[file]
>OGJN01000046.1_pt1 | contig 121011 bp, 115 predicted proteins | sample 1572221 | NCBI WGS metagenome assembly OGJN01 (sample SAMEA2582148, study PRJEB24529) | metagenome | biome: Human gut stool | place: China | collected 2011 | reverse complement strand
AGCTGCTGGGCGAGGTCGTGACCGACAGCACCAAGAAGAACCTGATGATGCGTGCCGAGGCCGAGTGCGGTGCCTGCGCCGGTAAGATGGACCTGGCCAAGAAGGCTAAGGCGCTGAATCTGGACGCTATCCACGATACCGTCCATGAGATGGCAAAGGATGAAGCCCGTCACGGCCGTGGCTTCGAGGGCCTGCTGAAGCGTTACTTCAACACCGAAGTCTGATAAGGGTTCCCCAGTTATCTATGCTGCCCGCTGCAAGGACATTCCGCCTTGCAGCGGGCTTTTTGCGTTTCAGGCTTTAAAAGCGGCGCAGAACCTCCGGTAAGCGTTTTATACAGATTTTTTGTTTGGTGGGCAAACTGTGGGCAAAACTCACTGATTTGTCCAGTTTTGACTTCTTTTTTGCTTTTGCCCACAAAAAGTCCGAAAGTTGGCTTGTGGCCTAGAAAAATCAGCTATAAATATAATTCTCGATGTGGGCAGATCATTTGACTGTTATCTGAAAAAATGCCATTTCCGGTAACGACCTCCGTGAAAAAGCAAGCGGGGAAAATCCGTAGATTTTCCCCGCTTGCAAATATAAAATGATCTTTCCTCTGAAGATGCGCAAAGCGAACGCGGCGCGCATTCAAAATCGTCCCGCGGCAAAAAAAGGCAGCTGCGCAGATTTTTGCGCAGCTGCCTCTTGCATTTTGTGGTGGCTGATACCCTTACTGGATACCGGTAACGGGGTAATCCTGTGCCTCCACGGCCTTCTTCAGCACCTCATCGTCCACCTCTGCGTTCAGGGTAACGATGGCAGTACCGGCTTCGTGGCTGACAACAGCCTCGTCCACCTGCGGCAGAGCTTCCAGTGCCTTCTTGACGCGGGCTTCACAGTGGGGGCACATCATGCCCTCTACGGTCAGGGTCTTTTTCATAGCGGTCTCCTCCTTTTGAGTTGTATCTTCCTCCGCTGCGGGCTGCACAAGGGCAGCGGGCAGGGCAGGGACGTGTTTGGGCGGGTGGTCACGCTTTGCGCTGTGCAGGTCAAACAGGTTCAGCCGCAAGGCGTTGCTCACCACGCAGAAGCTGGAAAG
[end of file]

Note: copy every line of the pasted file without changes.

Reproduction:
>OGJN01000046.1_pt1 | contig 121011 bp, 115 predicted proteins | sample 1572221 | NCBI WGS metagenome assembly OGJN01 (sample SAMEA2582148, study PRJEB24529) | metagenome | biome: Human gut stool | place: China | collected 2011 | reverse complement strand
AGCTGCTGGGCGAGGTCGTGACCGACAGCACCAAGAAGAACCTGATGATGCGTGCCGAGGCCGAGTGCGGTGCCTGCGCCGGTAAGATGGACCTGGCCAAGAAGGCTAAGGCGCTGAATCTGGACGCTATCCACGATACCGTCCATGAGATGGCAAAGGATGAAGCCCGTCACGGCCGTGGCTTCGAGGGCCTGCTGAAGCGTTACTTCAACACCGAAGTCTGATAAGGGTTCCCCAGTTATCTATGCTGCCCGCTGCAAGGACATTCCGCCTTGCAGCGGGCTTTTTGCGTTTCAGGCTTTAAAAGCGGCGCAGAACCTCCGGTAAGCGTTTTATACAGATTTTTTGTTTGGTGGGCAAACTGTGGGCAAAACTCACTGATTTGTCCAGTTTTGACTTCTTTTTTGCTTTTGCCCACAAAAAGTCCGAAAGTTGGCTTGTGGCCTAGAAAAATCAGCTATAAATATAATTCTCGATGTGGGCAGATCATTTGACTGTTATCTGAAAAAATGCCATTTCCGGTAACGACCTCCGTGAAAAAGCAAGCGGGGAAAATCCGTAGATTTTCCCCGCTTGCAAATATAAAATGATCTTTCCTCTGAAGATGCGCAAAGCGAACGCGGCGCGCATTCAAAATCGTCCCGCGGCAAAAAAAGGCAGCTGCGCAGATTTTTGCGCAGCTGCCTCTTGCATTTTGTGGTGGCTGATACCCTTACTGGATACCGGTAACGGGGTAATCCTGTGCCTCCACGGCCTTCTTCAGCACCTCATCGTCCACCTCTGCGTTCAGGGTAACGATGGCAGTACCGGCTTCGTGGCTGACAACAGCCTCGTCCACCTGCGGCAGAGCTTCCAGTGCCTTCTTGACGCGGGCTTCACAGTGGGGGCACATCATGCCCTCTACGGTCAGGGTCTTTTTCATAGCGGTCTCCTCCTTTTGAGTTGTATCTTCCTCCGCTGCGGGCTGCACAAGGGCAGCGGGCAGGGCAGGGACGTGTTTGGGCGGGTGGTCACGCTTTGCGCTGTGCAGGTCAAACAGGTTCAGCCGCAAGGCGTTGCTCACCACGCAGAAGCTGGAAAG